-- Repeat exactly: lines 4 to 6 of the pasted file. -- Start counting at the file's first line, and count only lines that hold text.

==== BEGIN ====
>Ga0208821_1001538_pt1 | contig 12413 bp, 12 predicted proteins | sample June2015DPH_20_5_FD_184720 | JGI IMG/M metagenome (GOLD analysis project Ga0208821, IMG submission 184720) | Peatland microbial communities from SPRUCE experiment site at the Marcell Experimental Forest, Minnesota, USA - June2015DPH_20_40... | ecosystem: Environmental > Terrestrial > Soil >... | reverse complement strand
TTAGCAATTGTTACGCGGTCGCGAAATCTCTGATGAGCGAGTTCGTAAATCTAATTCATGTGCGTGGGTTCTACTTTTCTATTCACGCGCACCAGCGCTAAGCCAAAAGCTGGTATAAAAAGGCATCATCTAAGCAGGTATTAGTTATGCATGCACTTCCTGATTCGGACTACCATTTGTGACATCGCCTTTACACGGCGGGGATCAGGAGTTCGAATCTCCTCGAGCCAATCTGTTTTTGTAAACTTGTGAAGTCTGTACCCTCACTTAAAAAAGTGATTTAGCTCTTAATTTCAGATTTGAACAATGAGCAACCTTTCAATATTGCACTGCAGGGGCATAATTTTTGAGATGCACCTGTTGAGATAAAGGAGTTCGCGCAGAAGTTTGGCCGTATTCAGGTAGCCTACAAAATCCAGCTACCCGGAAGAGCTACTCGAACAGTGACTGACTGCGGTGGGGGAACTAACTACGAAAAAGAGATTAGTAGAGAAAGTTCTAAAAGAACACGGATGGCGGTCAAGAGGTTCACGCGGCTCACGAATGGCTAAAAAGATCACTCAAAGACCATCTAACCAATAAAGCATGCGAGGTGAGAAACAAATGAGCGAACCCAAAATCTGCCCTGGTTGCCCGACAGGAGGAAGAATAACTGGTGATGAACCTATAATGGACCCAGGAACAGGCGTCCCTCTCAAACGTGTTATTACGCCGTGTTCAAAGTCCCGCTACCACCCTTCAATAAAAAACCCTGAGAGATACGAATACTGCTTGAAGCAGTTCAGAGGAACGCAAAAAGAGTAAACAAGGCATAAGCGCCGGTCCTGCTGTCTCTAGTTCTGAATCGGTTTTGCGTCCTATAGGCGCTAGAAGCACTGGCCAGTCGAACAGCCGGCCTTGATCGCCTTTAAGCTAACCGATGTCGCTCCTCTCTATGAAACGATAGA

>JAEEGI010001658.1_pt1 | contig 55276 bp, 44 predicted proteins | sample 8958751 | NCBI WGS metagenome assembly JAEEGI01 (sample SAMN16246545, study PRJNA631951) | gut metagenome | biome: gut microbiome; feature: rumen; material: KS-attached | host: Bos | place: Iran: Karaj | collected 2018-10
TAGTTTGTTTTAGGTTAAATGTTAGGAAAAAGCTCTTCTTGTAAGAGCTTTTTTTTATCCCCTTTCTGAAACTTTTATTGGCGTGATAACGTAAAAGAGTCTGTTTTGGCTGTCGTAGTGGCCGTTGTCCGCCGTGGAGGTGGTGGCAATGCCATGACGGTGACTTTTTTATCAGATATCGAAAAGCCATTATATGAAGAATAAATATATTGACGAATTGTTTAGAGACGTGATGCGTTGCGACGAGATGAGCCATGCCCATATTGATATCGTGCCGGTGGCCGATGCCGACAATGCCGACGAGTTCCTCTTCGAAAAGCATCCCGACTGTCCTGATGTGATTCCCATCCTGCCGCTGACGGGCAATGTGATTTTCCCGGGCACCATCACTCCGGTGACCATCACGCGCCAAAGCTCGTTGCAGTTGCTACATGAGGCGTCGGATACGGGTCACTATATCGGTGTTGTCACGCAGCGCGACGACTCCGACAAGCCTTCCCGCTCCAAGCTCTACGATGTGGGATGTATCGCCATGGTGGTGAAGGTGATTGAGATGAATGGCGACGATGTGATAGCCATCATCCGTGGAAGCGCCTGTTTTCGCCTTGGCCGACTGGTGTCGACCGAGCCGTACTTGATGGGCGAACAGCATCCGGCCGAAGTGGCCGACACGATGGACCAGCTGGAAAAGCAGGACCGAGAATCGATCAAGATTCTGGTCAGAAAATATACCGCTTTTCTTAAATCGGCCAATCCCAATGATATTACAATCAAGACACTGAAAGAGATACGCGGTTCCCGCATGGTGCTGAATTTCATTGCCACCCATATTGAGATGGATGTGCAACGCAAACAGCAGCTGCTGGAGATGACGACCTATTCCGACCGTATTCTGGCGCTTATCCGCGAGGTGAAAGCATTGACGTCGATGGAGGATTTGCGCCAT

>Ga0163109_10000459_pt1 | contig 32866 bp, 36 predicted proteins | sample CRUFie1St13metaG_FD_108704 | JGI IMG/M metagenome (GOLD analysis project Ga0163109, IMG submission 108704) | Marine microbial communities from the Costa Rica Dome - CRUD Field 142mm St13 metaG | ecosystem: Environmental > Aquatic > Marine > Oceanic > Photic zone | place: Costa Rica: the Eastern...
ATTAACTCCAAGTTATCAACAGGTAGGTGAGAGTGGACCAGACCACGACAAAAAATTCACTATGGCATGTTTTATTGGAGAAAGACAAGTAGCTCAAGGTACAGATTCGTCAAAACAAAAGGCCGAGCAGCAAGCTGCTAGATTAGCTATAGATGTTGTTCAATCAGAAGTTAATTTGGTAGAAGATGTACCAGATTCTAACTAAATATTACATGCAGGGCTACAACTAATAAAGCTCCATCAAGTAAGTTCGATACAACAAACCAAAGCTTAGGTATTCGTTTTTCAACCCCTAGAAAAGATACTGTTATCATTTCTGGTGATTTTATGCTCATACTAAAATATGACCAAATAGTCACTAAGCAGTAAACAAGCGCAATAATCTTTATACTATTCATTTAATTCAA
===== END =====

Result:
TAGTTTGTTTTAGGTTAAATGTTAGGAAAAAGCTCTTCTTGTAAGAGCTTTTTTTTATCCCCTTTCTGAAACTTTTATTGGCGTGATAACGTAAAAGAGTCTGTTTTGGCTGTCGTAGTGGCCGTTGTCCGCCGTGGAGGTGGTGGCAATGCCATGACGGTGACTTTTTTATCAGATATCGAAAAGCCATTATATGAAGAATAAATATATTGACGAATTGTTTAGAGACGTGATGCGTTGCGACGAGATGAGCCATGCCCATATTGATATCGTGCCGGTGGCCGATGCCGACAATGCCGACGAGTTCCTCTTCGAAAAGCATCCCGACTGTCCTGATGTGATTCCCATCCTGCCGCTGACGGGCAATGTGATTTTCCCGGGCACCATCACTCCGGTGACCATCACGCGCCAAAGCTCGTTGCAGTTGCTACATGAGGCGTCGGATACGGGTCACTATATCGGTGTTGTCACGCAGCGCGACGACTCCGACAAGCCTTCCCGCTCCAAGCTCTACGATGTGGGATGTATCGCCATGGTGGTGAAGGTGATTGAGATGAATGGCGACGATGTGATAGCCATCATCCGTGGAAGCGCCTGTTTTCGCCTTGGCCGACTGGTGTCGACCGAGCCGTACTTGATGGGCGAACAGCATCCGGCCGAAGTGGCCGACACGATGGACCAGCTGGAAAAGCAGGACCGAGAATCGATCAAGATTCTGGTCAGAAAATATACCGCTTTTCTTAAATCGGCCAATCCCAATGATATTACAATCAAGACACTGAAAGAGATACGCGGTTCCCGCATGGTGCTGAATTTCATTGCCACCCATATTGAGATGGATGTGCAACGCAAACAGCAGCTGCTGGAGATGACGACCTATTCCGACCGTATTCTGGCGCTTATCCGCGAGGTGAAAGCATTGACGTCGATGGAGGATTTGCGCCAT

>Ga0163109_10000459_pt1 | contig 32866 bp, 36 predicted proteins | sample CRUFie1St13metaG_FD_108704 | JGI IMG/M metagenome (GOLD analysis project Ga0163109, IMG submission 108704) | Marine microbial communities from the Costa Rica Dome - CRUD Field 142mm St13 metaG | ecosystem: Environmental > Aquatic > Marine > Oceanic > Photic zone | place: Costa Rica: the Eastern...
ATTAACTCCAAGTTATCAACAGGTAGGTGAGAGTGGACCAGACCACGACAAAAAATTCACTATGGCATGTTTTATTGGAGAAAGACAAGTAGCTCAAGGTACAGATTCGTCAAAACAAAAGGCCGAGCAGCAAGCTGCTAGATTAGCTATAGATGTTGTTCAATCAGAAGTTAATTTGGTAGAAGATGTACCAGATTCTAACTAAATATTACATGCAGGGCTACAACTAATAAAGCTCCATCAAGTAAGTTCGATACAACAAACCAAAGCTTAGGTATTCGTTTTTCAACCCCTAGAAAAGATACTGTTATCATTTCTGGTGATTTTATGCTCATACTAAAATATGACCAAATAGTCACTAAGCAGTAAACAAGCGCAATAATCTTTATACTATTCATTTAATTCAA